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Nike's Digital Focus: John Donahoe to Replace Mark Parker as CEO

After a 13-year tenure as president and CEO of Nike Inc. (NYSE:NKE), Mark Parker announced last week that he will be stepping down in January 2020 and moving to an executive chairman position within the company. He will be succeeded by John Donahoe, the former president and CEO of eBay Inc. (NASDAQ:EBAY).

The news came as a surprise to investors, resulting in a 3.4% drop in share prices to $92.32 following the announcement on Oct. 22. Since then, the stock has further dropped to $91.84 as of Oct. 28.


Nike is a U.S.-based sportswear brand that is particularly famous for its athletic footwear. It has a market cap of $140.90 billion and an enterprise value of $144.08 billion.

In its recent report of its first-quarter 2020 results, the company posted $10.7 billion in revenue, up 7% from the previous quarter, and diluted earnings per share of 86 cents, a 28% increase over the previous quarter that the company mainly attributes to revenue growth and gross margin expansion.

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Uncertainty among investors

After the announcement, investors and analysts alike expressed uncertainty over Parker stepping down, and over the selection of Donahoe as the person who will be taking his place.

Nike has flourished under Parker's leadership, achieving a three-year revenue growth rate of 9.2% that beats 72.3% of industry competitors despite the company's size. His reign as CEO has seen many successful marketing campaigns, including the "Dream Crazy" advertising campaign featuring Colin Kaepernick, which won an Emmy and was credited with increasing share value by $6 billion.

Parker's success in creating brand loyalty for Nike is perhaps the biggest reason for investor uncertainty over having Donahoe as his successor. In the past, Donahoe has served as the president and CEO of eBay, as well as the CEO and worldwide manager of Bain & Co., a global management consulting firm. He currently works as the CEO and president of ServiceNow. In other words, he has plenty of experience in the online sales and financial services spheres, but little experience in overseeing a company that relies heavily on brand value.

A new direction

Investors may be uncertain, but Nike is confident in the new direction it plans to take under Donahoe's leadership. He is a veteran when it comes to digital retail space, and in light of the ever-increasing number of consumers shifting to online shopping, Nike plans to overhaul its online offerings.

Donahoe has also been on Nike's Board since 2014, so although the new CEO is not being promoted from within the company, he does have history with it. Regarding his successor, Parker stated that Donahoe's "expertise in digital commerce, technology, global strategy and leadership combined with his strong relationship with the brand, make him ideally suited to accelerate our digital transformation and to build on the positive impact of our Consumer Direct Offense."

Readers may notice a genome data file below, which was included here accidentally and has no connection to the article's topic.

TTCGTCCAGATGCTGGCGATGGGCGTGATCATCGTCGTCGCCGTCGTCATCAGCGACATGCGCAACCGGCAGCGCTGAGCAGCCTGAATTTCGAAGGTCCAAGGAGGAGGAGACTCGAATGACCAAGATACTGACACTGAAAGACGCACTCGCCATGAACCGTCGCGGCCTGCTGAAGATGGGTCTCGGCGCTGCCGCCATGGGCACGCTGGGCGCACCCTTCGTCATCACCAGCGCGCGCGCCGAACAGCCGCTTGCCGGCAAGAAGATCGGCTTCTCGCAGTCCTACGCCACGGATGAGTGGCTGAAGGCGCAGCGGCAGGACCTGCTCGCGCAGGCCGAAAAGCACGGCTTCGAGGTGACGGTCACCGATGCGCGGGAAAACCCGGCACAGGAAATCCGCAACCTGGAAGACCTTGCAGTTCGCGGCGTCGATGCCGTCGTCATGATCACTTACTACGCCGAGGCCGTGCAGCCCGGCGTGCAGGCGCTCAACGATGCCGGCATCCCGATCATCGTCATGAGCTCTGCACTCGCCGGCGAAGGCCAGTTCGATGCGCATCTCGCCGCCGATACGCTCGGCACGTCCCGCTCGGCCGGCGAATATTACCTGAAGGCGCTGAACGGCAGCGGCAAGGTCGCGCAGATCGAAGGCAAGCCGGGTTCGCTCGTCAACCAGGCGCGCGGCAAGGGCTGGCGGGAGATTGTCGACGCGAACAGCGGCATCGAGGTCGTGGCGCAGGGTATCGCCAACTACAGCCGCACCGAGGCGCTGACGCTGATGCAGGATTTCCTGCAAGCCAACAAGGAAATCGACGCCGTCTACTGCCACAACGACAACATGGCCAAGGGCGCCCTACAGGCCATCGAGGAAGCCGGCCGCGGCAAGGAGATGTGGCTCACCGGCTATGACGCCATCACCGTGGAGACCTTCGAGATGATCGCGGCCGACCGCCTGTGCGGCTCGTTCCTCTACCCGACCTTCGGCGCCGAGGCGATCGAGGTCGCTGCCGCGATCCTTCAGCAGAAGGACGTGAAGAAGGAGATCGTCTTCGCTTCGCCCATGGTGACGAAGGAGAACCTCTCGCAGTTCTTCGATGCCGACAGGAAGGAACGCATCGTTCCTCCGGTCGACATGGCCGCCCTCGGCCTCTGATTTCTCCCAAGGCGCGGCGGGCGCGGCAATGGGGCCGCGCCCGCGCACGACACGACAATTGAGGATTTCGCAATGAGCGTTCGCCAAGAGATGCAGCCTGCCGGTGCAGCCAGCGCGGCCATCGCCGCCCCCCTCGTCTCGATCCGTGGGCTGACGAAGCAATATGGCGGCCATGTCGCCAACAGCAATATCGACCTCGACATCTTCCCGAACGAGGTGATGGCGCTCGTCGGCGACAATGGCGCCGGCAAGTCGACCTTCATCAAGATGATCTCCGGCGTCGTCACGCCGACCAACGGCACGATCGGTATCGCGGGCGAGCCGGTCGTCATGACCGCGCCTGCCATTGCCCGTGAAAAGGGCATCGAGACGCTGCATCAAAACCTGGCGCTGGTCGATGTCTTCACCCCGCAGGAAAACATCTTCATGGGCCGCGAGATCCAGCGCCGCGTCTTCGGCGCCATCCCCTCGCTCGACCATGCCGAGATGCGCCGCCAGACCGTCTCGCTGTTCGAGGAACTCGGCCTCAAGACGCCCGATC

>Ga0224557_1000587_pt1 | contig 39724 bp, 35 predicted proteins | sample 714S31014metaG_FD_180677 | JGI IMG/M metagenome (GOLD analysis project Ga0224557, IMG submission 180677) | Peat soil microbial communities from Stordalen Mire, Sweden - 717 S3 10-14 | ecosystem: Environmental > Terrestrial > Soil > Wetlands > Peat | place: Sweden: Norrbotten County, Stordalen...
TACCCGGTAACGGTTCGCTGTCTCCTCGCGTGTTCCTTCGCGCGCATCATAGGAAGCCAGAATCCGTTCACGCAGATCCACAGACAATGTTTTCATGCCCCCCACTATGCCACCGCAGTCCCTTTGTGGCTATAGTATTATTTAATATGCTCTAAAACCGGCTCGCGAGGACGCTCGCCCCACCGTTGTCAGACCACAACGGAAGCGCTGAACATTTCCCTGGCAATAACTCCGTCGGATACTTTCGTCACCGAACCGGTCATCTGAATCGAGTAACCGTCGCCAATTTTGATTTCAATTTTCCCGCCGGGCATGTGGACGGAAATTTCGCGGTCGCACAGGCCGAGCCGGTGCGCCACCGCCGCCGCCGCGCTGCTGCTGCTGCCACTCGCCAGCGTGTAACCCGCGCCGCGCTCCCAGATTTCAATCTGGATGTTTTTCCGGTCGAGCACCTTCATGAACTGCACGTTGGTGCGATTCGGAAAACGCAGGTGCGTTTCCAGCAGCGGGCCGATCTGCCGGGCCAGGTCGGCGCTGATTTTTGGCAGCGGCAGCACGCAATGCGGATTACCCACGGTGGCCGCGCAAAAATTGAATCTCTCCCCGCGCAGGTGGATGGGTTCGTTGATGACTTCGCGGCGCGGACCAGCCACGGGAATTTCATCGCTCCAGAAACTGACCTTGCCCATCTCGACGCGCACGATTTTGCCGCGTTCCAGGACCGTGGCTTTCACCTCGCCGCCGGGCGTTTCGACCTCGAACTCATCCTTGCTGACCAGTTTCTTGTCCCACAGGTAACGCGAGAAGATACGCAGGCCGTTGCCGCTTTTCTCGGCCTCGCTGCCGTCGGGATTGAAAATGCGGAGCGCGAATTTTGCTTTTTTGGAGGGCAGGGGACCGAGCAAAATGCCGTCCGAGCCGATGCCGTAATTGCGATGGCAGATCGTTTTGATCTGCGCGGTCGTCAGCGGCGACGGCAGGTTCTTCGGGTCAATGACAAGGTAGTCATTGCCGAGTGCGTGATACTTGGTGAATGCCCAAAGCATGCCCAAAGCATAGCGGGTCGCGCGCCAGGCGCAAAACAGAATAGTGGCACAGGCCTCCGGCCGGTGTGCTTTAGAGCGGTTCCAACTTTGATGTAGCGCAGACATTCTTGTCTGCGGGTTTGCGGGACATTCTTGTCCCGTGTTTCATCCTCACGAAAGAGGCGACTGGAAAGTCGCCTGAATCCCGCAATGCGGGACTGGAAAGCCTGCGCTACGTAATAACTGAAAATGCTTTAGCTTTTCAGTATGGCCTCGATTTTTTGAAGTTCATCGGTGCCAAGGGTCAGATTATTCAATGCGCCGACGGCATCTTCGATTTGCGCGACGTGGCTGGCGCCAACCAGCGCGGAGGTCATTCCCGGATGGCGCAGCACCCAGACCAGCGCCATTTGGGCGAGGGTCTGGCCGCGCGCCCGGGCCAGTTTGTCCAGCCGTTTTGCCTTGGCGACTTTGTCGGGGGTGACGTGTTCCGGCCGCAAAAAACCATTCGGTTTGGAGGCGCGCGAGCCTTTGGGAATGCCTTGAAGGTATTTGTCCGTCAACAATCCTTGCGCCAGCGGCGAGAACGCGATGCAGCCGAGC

After the initial announcement, analysts began gaining confidence that Donahoe is the right choice to lead Nike in this new direction, and that this new direction is what is best for the company's growth.

"Mr. Donahoe appears to have strong leadership, digital, and NKE experience as Mr. Parker remaining helps ensure a smooth transition," Wedbush analysts Christopher Svezia and Paul Nawalany wrote in response to the announcement.

Company outlook

Nike's plan to focus on its digital sales has the potential to build off of its strong financial position and the brand value it has diligently built. According to the Peter Lynch chart, the stock is trading closer to its intrinsic value after a period of being severely overpriced. The company's earnings are catching up to its stock price.

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GuruFocus has assigned Nike a financial strength score of 7 out of 10 and a profitability score of 9 out of 10. The company currently has a price-earnings ratio of 33.88, a price-sales ratio of 3.66 and an operating margin of 12.51%. With an interest coverage of 93.98 and an Altman-Z score of 7.62, there is little chance of the company encountering financial trouble.

Nike has paid a quarterly dividend since 1989, and it has a current dividend yield of 0.97% with a three-year dividend growth rate of 11.5%. It also has a three-year average share buyback ratio of 2.6.

Given Nike's high institutional ownership of 94.88% and consistent growth in revenue, the share price is unlikely to make major moves that are not growth-driven or recession-driven. Thus, the drop in share price associated with the impending CEO baton pass may present an opportunity to buy the stock at a depressed valuation before revenue growth and optimism for the company's new direction have a chance to set in and drive bullish sentiment.

Disclosure: Author owns no shares in any of the stocks mentioned.

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This article first appeared on GuruFocus.